Australia opens consultation for patent law amendment
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Australia opens consultation for patent law amendment

Proposed amendments seek to clarify interpretation and address inconsistencies with TRIPS

The draft changes address two issues: adding an objects clause to the Patents Act and exclusion from patentability for offensive inventions. The Advisory Council on Intellectual Property (ACIP) researched and produced recommendations on both topics.

IP Australia’s consultation paper explains that the objects clause will state the underlying purpose of the patent laws and assist courts and patent examiners in interpretation of the law.

The consultation paper’s first option for the objects clause adopts language used by the ACIP’s 2010 report on patentable subject matter: “he purpose of the legislation as being to provide an environment that promotes Australia’s national interest and enhances the well-being of Australians by balancing the competing interests of patent rights holders, the users of technology, and Australian society as a whole." This language is in turn derived from article 7 of TRIPs.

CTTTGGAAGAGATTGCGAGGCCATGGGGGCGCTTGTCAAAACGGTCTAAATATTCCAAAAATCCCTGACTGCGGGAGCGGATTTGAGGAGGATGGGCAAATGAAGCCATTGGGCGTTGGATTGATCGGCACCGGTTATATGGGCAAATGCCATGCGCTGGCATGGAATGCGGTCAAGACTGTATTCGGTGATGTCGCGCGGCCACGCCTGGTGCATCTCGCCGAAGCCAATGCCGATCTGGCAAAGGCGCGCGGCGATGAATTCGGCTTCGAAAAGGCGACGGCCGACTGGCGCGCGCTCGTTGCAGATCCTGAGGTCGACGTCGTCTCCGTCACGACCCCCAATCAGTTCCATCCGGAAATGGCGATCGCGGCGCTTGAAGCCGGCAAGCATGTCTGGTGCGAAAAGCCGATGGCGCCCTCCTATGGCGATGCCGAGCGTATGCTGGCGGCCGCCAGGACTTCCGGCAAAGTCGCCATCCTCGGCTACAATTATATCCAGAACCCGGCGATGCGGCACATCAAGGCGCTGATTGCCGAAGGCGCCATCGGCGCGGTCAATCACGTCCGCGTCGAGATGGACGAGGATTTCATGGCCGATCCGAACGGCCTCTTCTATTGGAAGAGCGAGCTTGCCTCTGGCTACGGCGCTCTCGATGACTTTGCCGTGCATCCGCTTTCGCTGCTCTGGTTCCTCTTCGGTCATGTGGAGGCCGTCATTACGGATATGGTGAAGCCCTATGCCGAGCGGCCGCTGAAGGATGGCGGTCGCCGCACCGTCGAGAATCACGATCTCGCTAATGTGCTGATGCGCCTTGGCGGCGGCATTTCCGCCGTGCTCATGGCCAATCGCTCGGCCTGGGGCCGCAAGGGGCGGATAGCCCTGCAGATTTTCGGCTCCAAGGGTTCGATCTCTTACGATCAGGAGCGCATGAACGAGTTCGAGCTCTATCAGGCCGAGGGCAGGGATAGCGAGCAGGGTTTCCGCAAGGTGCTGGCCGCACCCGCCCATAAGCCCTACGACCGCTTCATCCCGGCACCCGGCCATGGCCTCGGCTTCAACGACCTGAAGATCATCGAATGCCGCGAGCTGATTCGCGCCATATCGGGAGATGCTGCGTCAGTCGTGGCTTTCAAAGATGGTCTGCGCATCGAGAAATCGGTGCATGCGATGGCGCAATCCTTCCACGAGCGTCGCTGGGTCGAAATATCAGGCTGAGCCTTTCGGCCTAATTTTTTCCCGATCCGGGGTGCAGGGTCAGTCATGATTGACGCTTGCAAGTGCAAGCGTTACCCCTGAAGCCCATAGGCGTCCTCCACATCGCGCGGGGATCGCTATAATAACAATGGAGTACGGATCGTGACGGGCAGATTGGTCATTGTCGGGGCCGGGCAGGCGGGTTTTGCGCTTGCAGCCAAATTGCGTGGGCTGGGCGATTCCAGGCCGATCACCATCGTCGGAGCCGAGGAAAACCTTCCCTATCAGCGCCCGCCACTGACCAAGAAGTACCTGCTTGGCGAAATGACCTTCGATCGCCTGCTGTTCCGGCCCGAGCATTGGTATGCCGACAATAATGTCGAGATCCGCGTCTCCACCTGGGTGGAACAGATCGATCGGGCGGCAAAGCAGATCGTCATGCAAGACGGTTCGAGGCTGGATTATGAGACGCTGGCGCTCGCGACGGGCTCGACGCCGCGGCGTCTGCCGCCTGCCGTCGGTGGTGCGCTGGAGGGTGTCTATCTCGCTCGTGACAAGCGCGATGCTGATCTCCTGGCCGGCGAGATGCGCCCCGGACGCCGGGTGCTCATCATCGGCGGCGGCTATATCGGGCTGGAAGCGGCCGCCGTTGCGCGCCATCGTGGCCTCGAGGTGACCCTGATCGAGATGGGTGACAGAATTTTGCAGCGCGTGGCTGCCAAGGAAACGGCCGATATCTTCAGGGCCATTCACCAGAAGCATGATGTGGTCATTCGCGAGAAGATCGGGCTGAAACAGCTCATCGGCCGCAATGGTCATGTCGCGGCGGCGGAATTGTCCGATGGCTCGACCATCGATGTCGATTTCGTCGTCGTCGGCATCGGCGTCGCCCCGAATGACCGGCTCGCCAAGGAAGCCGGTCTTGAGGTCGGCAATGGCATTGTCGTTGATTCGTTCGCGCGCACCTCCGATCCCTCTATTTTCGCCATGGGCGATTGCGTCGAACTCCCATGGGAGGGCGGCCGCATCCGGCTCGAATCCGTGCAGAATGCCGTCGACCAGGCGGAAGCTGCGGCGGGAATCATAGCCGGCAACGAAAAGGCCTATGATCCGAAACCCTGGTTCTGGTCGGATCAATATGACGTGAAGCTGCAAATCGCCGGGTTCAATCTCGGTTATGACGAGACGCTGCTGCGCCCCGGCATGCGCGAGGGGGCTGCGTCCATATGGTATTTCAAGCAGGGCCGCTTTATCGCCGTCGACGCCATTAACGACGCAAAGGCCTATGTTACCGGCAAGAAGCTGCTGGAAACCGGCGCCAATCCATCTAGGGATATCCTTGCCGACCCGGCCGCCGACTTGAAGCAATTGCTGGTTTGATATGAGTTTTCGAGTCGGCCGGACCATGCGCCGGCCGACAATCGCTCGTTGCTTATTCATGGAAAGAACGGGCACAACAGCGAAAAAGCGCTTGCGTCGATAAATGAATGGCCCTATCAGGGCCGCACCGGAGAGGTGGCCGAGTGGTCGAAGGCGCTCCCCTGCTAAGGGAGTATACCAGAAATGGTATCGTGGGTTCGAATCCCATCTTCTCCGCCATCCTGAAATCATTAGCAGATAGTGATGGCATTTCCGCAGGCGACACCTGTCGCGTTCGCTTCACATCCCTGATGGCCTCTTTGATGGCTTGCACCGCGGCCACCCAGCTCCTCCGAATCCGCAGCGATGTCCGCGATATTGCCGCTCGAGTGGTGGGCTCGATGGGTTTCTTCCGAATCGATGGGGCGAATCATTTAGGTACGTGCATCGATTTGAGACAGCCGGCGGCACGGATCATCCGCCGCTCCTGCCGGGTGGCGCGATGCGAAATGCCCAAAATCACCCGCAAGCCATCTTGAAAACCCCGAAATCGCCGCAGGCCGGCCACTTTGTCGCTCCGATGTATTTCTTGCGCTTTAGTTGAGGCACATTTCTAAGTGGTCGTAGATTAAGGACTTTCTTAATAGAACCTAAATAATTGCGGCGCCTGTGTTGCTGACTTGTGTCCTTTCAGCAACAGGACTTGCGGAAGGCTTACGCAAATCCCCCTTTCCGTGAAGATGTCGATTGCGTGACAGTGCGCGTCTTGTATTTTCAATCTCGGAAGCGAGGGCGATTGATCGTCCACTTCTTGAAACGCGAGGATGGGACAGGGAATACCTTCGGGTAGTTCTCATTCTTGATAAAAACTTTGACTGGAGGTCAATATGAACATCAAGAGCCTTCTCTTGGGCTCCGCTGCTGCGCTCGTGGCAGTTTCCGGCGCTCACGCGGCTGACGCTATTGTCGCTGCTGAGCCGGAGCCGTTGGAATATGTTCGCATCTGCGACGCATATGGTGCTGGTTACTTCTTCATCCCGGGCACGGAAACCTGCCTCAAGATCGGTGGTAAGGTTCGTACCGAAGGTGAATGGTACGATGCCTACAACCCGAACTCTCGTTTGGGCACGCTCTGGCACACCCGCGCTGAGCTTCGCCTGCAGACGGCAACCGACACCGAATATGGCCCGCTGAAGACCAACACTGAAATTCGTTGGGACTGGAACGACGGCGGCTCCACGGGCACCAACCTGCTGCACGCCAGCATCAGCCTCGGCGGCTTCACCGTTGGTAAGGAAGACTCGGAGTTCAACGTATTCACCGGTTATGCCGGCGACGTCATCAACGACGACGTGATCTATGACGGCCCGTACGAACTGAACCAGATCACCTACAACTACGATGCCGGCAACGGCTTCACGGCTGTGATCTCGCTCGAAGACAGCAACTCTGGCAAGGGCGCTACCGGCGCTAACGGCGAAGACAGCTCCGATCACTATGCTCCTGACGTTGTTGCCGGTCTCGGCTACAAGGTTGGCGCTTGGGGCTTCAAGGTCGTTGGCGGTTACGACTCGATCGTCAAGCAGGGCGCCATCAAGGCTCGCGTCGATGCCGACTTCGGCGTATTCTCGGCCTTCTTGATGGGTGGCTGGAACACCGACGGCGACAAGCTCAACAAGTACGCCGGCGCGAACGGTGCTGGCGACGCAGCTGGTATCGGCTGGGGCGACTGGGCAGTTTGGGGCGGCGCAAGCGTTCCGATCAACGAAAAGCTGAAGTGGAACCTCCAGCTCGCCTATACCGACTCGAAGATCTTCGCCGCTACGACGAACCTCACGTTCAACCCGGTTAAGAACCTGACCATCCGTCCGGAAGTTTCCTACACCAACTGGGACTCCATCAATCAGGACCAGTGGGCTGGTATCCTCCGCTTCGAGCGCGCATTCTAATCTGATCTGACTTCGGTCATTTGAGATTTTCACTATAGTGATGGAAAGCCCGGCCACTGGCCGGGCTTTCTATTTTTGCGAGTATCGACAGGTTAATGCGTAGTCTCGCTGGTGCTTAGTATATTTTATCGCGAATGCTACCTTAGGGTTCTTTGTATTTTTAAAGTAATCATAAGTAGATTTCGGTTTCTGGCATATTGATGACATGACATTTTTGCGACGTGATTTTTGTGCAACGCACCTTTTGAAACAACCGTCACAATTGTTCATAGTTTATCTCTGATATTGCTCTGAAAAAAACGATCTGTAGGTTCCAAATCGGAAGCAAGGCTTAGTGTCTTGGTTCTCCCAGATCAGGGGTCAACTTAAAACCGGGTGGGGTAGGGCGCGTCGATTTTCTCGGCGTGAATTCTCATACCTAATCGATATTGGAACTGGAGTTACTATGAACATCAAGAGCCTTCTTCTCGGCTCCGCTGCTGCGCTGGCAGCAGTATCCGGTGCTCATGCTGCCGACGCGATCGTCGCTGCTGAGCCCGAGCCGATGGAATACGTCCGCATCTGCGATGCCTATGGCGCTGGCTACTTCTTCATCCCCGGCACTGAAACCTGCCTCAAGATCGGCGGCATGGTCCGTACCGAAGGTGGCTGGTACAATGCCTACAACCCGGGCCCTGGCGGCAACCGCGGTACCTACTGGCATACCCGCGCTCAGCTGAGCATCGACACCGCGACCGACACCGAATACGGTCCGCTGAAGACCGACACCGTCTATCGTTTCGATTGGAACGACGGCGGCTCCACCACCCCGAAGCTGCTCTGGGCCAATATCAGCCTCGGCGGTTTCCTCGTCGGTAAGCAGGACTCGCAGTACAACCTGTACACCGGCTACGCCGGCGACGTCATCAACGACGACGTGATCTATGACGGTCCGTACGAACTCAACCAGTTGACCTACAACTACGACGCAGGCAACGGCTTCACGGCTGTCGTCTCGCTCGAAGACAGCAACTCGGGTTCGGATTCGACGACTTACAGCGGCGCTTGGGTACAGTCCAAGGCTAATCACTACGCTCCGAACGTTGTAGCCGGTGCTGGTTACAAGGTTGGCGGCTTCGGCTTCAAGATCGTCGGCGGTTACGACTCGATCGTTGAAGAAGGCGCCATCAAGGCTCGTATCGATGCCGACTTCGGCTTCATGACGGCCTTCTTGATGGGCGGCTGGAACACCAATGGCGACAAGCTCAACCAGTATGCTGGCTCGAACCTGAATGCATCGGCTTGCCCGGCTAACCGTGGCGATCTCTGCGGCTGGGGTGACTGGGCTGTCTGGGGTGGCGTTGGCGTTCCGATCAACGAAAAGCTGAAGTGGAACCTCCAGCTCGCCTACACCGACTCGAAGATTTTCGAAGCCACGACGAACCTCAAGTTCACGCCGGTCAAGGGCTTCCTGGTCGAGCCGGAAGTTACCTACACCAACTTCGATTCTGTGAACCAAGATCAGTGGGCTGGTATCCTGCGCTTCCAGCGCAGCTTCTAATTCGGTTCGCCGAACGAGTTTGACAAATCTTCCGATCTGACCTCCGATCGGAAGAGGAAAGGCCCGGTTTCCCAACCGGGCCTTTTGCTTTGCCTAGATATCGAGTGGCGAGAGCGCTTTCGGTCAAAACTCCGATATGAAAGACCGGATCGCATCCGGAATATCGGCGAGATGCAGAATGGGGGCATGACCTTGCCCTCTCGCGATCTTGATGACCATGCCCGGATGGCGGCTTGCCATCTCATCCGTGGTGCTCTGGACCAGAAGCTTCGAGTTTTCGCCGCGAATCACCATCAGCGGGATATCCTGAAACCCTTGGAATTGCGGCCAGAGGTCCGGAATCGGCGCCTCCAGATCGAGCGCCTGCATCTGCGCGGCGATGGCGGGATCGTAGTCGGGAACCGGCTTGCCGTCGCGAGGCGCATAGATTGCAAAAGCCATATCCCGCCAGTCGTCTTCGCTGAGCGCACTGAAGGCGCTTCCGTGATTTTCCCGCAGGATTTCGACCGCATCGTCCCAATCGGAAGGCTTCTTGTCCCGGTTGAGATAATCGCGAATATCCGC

The proposal also seeks to amend section 50 of Patents Act, which allows the Commissioner of Patents to refuse to grant a patent for an invention where the use is contrary to law. One concern is that section 50 may be contrary to article 27 of TRIPs, which states that a country may not refuse to grant patent protection for an invention “merely because the exploitation is prohibited by their law”.

In response, the ACIP suggests that section 50 be amended to exclude patent protection for “an invention the commercial exploitation which would be wholly offensive to the ordinary reasonable and fully informed member of the Australian public”.

This is the second proposed amendment to Australia’s Patents Act since the Raising the Bar amendments passed last year. In May, the Intellectual Property Laws Amendments Bill 2013 was introduced by the House of Representatives and is under consideration.

IP Australia is seeking public comment on the proposed changes. Submissions may be made to until September 27.

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